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Viewpoint: We need to work on options to survive the post-mining boom

Last month, Dave Oliver of AMWU (Australian Manufacturing Workers’ Union), had the following to say at the AiG Conference: “We have lost nearly 110,000 manufacturing jobs in the last three years. If Treasury projections about the high dollar are to be believed there is still a substantial amount pain ahead.”

This was followed by, “The Australian public are asking – what is our future and the future for our children post the mining boom? What do the jobs of the future look like? What happens when we stop digging things up and sending them overseas? What does a sustainable economy look like? The public know that to have a diverse economy that delivers long term prosperity and growth, we have to have more than a mining industry.”

And finally he said, ”Our public research over many years has shown us that Australians value manufacturing and want our country to have the capacity to make things. The public actually know that manufacturing sustains a modern economy. That it trains our tradespeople, it pays for the research and development, and it delivers innovation. The public do understand that it anchors other industries and creates jobs downstream.”

Recently the Academy of Science’s Executive Committee of Council met to discuss a $403.6 million cut to HECS support for science, mathematics and statistics students, announced in the Mid-Year Economic and Fiscal Outlook 2011-2012.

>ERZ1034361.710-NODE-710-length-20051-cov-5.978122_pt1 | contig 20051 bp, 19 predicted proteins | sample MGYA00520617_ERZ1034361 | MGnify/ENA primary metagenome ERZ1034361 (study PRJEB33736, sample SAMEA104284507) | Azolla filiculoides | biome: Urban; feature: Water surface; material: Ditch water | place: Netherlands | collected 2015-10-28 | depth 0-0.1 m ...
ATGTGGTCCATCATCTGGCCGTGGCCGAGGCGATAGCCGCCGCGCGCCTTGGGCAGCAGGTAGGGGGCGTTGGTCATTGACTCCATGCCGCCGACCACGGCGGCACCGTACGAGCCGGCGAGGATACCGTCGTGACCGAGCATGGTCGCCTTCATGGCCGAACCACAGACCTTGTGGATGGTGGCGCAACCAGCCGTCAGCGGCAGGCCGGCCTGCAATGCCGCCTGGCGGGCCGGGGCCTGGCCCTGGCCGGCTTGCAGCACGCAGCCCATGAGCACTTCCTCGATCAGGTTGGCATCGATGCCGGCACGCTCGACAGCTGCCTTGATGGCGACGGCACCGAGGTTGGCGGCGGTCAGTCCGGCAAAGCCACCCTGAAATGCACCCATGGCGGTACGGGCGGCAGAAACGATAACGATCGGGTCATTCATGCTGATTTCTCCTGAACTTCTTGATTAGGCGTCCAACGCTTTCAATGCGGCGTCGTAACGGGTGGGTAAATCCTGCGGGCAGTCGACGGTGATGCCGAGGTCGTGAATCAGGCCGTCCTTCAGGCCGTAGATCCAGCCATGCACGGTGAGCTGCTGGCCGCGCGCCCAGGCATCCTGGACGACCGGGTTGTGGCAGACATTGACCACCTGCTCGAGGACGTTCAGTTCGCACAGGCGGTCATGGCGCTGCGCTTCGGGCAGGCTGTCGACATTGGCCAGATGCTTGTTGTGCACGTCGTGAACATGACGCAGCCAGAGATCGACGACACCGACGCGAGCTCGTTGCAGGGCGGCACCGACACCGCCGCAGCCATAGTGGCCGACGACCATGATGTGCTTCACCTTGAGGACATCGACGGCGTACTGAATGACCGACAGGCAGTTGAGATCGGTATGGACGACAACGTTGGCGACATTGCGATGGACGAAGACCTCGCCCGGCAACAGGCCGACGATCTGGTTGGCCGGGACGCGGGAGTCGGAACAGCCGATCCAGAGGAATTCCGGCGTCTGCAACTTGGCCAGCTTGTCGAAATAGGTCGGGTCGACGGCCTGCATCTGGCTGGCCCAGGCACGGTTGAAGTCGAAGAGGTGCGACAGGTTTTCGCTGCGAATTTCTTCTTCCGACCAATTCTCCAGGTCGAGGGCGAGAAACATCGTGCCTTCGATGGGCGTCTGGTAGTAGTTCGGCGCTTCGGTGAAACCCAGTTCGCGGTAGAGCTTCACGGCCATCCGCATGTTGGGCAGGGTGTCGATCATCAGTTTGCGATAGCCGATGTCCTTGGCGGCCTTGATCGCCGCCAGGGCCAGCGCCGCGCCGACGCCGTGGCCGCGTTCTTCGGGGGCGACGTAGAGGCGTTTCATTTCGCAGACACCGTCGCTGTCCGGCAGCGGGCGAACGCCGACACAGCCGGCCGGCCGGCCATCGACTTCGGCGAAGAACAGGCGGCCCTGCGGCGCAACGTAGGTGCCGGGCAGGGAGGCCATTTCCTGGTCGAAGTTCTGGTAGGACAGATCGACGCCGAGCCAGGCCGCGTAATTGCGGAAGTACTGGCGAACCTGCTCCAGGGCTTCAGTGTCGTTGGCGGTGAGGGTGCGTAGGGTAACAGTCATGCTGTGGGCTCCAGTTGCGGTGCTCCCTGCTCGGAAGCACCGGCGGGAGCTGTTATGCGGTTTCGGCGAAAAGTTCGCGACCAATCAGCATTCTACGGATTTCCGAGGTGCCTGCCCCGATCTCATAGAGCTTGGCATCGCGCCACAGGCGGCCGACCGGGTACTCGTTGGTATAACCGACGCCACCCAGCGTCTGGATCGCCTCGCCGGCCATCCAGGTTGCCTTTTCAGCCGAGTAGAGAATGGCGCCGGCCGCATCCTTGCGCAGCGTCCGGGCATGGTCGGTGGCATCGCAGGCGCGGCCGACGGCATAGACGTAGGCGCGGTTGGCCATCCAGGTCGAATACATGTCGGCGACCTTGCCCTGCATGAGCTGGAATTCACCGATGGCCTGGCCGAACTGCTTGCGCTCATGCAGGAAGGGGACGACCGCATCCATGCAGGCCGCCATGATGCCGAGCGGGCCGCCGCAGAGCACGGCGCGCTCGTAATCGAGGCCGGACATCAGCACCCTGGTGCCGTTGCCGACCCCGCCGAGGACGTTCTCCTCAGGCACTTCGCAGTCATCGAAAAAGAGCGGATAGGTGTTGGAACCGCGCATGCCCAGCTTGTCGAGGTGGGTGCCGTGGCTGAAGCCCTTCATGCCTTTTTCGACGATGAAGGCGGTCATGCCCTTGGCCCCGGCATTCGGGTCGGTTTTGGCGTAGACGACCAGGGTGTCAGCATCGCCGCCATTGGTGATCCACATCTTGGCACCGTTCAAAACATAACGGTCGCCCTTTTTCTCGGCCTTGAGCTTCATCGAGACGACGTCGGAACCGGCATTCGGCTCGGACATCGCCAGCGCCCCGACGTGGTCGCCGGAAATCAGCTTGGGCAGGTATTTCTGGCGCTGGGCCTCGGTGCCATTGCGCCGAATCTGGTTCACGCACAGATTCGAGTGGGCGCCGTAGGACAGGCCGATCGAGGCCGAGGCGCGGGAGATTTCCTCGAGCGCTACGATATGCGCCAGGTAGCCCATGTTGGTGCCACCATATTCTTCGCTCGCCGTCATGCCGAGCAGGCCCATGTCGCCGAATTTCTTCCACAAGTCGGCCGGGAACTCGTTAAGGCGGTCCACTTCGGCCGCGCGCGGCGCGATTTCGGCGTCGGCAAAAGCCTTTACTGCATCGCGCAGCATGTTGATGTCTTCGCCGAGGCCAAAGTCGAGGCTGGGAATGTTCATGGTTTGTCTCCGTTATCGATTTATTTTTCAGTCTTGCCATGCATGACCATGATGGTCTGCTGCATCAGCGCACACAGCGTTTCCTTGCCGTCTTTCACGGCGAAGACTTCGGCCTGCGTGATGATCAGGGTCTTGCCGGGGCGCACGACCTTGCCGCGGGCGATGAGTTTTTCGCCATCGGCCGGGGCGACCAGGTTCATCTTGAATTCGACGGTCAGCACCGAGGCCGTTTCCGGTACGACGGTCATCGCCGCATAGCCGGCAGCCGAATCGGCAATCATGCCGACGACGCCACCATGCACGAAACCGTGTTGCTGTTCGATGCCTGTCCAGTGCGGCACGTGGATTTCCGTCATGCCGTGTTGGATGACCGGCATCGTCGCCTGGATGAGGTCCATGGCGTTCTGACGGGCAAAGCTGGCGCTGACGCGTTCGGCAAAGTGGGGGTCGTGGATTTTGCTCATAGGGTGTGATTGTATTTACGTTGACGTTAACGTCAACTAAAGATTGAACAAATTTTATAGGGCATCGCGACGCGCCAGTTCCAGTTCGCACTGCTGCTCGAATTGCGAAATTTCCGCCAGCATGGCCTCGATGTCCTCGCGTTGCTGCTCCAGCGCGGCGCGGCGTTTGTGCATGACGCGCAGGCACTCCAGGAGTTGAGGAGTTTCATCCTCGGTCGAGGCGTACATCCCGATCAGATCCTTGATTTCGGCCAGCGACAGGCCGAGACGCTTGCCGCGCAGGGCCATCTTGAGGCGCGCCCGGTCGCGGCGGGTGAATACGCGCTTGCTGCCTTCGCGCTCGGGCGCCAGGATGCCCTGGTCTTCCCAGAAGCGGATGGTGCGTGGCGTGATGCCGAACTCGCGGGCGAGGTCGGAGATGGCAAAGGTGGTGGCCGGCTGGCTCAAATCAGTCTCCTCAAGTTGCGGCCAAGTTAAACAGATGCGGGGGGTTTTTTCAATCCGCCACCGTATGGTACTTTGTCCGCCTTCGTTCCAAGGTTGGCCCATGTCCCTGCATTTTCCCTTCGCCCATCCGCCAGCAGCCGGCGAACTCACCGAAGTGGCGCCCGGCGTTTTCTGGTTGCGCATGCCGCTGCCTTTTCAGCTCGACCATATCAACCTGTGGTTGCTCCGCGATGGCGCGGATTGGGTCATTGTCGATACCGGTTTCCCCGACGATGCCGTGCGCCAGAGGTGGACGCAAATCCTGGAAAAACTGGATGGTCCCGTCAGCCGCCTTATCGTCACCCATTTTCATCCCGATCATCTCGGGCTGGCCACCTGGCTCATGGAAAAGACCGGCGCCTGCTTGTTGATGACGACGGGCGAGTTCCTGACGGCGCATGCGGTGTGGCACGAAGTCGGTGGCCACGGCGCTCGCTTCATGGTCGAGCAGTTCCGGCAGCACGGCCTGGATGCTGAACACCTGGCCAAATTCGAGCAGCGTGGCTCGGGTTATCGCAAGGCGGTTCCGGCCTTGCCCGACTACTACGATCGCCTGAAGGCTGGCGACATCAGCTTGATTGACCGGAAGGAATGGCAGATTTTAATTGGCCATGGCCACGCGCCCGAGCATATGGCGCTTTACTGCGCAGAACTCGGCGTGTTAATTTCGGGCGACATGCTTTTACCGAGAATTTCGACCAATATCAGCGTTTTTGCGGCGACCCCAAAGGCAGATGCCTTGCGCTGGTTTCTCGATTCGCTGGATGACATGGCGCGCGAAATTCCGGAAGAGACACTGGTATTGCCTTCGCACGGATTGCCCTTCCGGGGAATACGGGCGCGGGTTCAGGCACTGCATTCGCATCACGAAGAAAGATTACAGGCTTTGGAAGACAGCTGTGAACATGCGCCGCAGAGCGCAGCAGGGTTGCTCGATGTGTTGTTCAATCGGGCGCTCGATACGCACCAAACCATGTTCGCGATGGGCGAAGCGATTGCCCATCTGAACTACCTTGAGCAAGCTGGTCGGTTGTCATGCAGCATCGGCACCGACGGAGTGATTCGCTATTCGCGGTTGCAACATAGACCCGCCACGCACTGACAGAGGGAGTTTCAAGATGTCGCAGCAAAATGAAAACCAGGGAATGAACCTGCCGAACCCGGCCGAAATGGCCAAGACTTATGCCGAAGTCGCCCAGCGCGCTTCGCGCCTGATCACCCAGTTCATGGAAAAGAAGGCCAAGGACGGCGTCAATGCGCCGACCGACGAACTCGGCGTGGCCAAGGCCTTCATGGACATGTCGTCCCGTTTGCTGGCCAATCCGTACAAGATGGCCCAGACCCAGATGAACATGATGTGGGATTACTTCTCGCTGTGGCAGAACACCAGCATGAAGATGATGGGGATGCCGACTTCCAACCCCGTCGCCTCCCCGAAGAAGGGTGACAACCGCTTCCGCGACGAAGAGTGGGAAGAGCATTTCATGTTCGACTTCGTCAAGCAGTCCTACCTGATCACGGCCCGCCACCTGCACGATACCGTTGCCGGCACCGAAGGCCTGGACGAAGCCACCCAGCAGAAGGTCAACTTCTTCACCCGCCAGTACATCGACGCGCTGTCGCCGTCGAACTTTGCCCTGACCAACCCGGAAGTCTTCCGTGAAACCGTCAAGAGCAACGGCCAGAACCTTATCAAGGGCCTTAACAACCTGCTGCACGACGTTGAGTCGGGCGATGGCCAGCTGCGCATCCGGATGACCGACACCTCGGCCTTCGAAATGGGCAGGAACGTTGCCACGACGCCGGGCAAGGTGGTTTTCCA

“The number of young Australians studying science and maths at high school and university has been in steady decline for two decades,” Academy President, Professor Suzanne Cory said.

“We are slipping behind neighbouring countries in maths and science performance at secondary school and there are growing shortages in the workforce of young people with maths and science skills. This decline in enrolments must be addressed.

"The academy calls on the Government to respond with policies to support improved primary and high school science and mathematics education and to attract and retain university science and maths students. Australia’s robust economic future depends upon innovation. This is not the time to withdraw support for the next generation of scientists and mathematicians.”

The AMWU acknowledges that ‘the public’, and I presume the Government, are aware that manufacturing sustains a modern economy. How is it that within days of this ‘spin’ the Government announces a cut in support for the sciences and mathematics, which is the embryo of engineering and manufacturing?

The Government rationale for the cuts is that the HECS support strategy has not succeeded in encouraging more talented students into tertiary science and maths studies. My goodness, the AMWU assures us that the Government understands that we need a manufacturing industry, but then they cut financial support for the ‘brains’ behind the industry.

What is really needed is a strategy to attract more students to the engineering and manufacturing disciplines – a marketing campaign to demonstrate that sciences and mathematics are fun, that they can create wealth and security, and that they open up a raft of career opportunities.

Bring back the support (and marketing) before we perish – we need an alternative to the post-mining boom.

 [John Immelman is Director, BizBrand Solutions.]

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